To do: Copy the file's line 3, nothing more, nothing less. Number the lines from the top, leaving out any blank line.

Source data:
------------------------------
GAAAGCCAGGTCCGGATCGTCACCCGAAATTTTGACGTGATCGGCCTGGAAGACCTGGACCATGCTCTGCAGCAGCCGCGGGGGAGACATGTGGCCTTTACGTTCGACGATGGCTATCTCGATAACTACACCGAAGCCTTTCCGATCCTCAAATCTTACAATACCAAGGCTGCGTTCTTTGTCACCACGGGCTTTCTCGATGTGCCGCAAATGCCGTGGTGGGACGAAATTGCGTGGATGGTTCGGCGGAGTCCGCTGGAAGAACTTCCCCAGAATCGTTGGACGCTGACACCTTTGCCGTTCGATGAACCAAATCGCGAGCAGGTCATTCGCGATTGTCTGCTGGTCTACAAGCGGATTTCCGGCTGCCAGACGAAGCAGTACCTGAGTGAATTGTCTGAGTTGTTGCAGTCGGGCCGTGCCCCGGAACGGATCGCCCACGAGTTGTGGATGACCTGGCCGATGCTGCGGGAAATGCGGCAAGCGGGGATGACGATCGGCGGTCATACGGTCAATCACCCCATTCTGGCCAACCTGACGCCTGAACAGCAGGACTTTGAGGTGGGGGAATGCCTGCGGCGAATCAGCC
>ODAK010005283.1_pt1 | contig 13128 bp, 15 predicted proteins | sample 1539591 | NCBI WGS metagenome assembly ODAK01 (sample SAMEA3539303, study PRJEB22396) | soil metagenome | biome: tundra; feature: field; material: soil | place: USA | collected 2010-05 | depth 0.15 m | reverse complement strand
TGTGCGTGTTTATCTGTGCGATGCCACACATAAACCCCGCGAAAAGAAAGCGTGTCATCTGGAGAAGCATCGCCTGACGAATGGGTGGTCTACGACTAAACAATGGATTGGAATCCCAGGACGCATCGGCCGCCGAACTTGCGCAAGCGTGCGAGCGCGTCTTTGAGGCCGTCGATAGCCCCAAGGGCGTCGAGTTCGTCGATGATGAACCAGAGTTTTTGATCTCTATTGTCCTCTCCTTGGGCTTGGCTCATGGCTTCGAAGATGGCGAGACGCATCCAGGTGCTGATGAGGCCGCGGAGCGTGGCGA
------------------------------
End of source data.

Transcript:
TGTGCGTGTTTATCTGTGCGATGCCACACATAAACCCCGCGAAAAGAAAGCGTGTCATCTGGAGAAGCATCGCCTGACGAATGGGTGGTCTACGACTAAACAATGGATTGGAATCCCAGGACGCATCGGCCGCCGAACTTGCGCAAGCGTGCGAGCGCGTCTTTGAGGCCGTCGATAGCCCCAAGGGCGTCGAGTTCGTCGATGATGAACCAGAGTTTTTGATCTCTATTGTCCTCTCCTTGGGCTTGGCTCATGGCTTCGAAGATGGCGAGACGCATCCAGGTGCTGATGAGGCCGCGGAGCGTGGCGA